The Stress Hormone Cortisol Causes Psychological Problems

Volume 7    |    Issue 50

What if I told you that eating disorders could be related to stress? How about depression, chronic fatigue, or even diabetes? Not only is it possible, but new evidence suggests it's likely.

One expert on eating disorders I know of has found that many of the children she counsels develop their eating disorders after a loved one abused them. The stress the abuse causes, pushes the person over the edge and into dysfunctional behavior. While we've known for some time that stress was the cause, we didn't always know the science behind it. We knew cortisol, the stress hormone, was involved. But a new study gives us more insight into what's happening and how we can help correct it.

The researchers in this study found that high concentrations of cortisol in the body affect important DNA processes. This causes an increased risk of long-term psychological problems.

They found that people with Cushing's syndrome seem to have more problems with chronic fatigue, anxiety, depression, and cognitive impairment. Cushing's syndrome occurs when there's a benign tumor on the pituitary or adrenal gland. This tumor causes the body to substantially overproduce cortisol.

While Cushing's syndrome is the extreme, anyone can undergo such stressful situations that they develop similar symptoms. This can affect DNA methylation to the point where it causes anxiety, depression, and post-traumatic stress disorder.

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What was really interesting about this study was that even after the researchers removed the tumor causing the overproduction of cortisol, the mental challenges continued. This showed that the cortisol had changed the way genes express themselves.

I've told you in the past that we can change the way many of our genes express themselves. Nutrition, stress, toxins, accidents, and many other factors can impact this expression. In this case, genes that are particularly sensitive to cortisol were the most affected. These changes in the DNA can be passed down to future generations. So it's vital we treat these changes as soon as possible. We often can reverse (or at least mitigate) the damage once it's done simply by treating the cause.

Of course, the researchers disagree with me on this point. Like autoimmune disorders, they consider these changes to be "incurable." This allows the drug companies to have a patient for life, as they treat the symptoms. While DNA methylation and gene expression are complicated, treatment choices don't have to be complicated. In my experience, just changing the way a person thinks can have a dramatic impact on their gene expression. I've seen people change dramatically simply by forgiving their abusers. The stress of unforgiveness and bitterness can cause terrible distortions in the body.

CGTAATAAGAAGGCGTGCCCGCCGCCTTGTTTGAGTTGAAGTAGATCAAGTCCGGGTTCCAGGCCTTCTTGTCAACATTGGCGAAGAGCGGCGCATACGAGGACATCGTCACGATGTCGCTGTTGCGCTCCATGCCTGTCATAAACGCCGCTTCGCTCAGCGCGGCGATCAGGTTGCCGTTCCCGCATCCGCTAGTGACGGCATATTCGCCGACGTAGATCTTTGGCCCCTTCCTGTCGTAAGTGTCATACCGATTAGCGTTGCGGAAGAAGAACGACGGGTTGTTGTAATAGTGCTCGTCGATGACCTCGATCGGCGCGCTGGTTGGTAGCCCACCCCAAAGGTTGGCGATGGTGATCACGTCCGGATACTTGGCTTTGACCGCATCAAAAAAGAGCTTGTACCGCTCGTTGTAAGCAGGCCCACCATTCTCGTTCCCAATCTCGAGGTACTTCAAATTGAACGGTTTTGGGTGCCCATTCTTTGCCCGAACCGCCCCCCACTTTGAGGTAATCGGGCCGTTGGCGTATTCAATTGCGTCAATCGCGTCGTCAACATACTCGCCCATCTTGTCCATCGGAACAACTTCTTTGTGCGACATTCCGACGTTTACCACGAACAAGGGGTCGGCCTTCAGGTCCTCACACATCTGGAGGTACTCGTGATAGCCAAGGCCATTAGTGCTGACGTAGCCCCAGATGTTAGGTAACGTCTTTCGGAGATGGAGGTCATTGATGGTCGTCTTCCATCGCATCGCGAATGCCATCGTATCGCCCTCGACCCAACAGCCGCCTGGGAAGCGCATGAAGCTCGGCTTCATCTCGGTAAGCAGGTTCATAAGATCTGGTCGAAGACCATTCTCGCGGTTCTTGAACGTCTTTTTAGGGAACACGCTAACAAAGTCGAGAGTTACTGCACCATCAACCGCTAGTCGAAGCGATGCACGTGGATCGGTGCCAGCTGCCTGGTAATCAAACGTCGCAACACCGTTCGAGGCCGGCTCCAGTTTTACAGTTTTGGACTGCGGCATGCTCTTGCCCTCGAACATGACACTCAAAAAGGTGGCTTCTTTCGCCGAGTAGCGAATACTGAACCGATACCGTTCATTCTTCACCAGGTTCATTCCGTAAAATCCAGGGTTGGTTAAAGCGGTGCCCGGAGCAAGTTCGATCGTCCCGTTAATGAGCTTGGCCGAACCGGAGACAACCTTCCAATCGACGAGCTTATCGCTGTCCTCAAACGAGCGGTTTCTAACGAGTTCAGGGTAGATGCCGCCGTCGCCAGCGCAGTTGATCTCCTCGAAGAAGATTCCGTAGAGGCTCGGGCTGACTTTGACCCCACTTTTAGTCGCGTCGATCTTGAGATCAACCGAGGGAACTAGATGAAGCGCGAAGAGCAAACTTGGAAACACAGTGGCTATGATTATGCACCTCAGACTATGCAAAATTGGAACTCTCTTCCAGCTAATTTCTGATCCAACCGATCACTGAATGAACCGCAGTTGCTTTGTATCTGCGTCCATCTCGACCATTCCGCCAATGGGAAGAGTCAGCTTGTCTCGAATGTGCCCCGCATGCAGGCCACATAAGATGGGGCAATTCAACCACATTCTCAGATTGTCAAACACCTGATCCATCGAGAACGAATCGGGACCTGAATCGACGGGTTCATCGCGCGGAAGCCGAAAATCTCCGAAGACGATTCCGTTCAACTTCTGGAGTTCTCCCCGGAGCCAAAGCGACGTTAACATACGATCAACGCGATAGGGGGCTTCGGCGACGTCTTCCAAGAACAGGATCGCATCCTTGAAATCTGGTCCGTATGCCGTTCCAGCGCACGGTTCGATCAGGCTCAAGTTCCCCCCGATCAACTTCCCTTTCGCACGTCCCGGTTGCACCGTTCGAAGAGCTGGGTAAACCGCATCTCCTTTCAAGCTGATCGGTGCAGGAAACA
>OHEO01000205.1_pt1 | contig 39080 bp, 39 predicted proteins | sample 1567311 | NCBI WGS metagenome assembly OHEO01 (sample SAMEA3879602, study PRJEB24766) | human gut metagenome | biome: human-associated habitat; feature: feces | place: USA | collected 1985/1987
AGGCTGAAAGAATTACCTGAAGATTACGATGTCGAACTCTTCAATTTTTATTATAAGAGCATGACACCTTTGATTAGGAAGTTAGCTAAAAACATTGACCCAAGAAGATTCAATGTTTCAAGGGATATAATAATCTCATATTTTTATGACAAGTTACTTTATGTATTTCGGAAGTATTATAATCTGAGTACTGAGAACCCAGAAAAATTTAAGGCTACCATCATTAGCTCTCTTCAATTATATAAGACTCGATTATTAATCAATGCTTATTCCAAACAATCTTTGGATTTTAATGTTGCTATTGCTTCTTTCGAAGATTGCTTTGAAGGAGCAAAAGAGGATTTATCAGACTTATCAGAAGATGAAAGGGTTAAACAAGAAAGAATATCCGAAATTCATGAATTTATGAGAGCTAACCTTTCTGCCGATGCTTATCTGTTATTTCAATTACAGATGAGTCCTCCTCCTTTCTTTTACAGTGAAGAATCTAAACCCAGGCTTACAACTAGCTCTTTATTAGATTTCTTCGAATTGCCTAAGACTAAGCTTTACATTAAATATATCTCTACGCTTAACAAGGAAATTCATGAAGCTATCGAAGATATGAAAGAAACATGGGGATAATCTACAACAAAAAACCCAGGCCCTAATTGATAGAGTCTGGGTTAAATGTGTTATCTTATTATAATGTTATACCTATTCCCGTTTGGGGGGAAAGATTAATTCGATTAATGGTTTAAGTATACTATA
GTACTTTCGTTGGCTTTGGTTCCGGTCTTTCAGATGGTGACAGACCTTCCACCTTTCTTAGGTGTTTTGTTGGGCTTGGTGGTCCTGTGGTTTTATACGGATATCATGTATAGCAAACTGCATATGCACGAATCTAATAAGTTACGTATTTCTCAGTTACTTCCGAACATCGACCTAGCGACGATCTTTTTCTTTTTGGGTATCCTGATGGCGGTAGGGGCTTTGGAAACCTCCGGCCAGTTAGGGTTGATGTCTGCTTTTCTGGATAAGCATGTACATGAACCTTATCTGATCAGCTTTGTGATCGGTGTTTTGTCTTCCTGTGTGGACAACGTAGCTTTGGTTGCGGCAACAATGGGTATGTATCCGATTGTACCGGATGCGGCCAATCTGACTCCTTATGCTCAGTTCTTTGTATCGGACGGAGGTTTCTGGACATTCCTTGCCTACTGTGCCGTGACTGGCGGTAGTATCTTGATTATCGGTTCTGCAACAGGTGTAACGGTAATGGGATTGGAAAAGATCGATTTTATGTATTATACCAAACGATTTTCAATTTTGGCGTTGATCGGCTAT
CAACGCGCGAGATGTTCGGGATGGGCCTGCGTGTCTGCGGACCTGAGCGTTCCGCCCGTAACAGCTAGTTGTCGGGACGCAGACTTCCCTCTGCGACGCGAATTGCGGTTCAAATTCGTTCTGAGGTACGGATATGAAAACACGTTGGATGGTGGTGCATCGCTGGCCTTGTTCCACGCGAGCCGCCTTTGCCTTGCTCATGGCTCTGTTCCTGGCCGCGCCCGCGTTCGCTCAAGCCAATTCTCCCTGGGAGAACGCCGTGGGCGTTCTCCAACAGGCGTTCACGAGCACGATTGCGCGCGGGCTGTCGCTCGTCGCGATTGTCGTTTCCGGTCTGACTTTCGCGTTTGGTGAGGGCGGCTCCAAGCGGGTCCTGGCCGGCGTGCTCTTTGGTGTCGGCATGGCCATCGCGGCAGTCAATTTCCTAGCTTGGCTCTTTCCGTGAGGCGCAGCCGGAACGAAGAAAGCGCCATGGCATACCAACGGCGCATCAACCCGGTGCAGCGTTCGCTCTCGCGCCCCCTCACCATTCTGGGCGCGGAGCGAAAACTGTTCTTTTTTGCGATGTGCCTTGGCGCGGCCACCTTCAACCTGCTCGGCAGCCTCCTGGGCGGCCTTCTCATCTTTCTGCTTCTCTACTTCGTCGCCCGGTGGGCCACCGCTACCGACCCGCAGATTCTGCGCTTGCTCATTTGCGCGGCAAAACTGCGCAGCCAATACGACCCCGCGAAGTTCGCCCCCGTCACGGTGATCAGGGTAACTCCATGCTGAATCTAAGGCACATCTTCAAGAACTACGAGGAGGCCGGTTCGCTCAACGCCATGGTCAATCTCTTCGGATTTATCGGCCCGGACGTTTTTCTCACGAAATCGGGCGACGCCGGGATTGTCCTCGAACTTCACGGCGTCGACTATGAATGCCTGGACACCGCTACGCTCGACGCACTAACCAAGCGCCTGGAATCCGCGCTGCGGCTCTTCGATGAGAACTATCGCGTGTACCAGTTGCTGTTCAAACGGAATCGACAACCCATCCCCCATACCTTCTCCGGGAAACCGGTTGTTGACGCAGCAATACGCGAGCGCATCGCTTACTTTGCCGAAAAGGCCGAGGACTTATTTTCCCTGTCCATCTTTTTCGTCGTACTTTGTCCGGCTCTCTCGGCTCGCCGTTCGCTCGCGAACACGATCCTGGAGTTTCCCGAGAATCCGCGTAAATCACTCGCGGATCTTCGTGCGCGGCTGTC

But sometimes this isn't the cause of the stress. Our lives are terribly stressful today, with stress coming from a variety of directions. Protecting your body with nutrition is absolutely vital. And taking nutrients that can help your body deal with stress is a great place to start. If you know stress is affecting your body, then it's quite possible, if not likely, that your adrenals are fatigued. Taking Advanced Adrenal Factor has helped a lot of people overcome the ravages of stress, reduce fatigue, and clear some of the brain fog caused by stress.

Your insider for better health,


Camilla A. M. Glad, Johanna C. Andersson-Assarsson, Peter Berglund, Ragnhildur Bergthorsdottir, Oskar Ragnarsson, Gudmundur Johannsson. Reduced DNA methylation and psychopathology following endogenous hypercortisolism – a genome-wide study. Scientific Reports, 2017; 7: 44445 DOI: 10.1038/srep44445.

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For over 25 years, Editor-In-Chief Steve Kroening has worked hand-in-hand with some of the nation's top doctors, including Drs. Frank Shallenberger, Janet Zand, Nan Kathryn Fuchs, William Campbell Douglass, and best-selling author James Balch. Steve is the author of the book Practical Guide to Home Remedies. As a health journalist, Steve's articles have appeared in countless magazines, blogs, and websites.

Steve researches breakthrough cures and treatments you won't hear about from mainstream medicine or even other "alternative" writers. He writes in a friendly, easy-to-read style that always gives you the power to guide your own health choices and do more research on your own.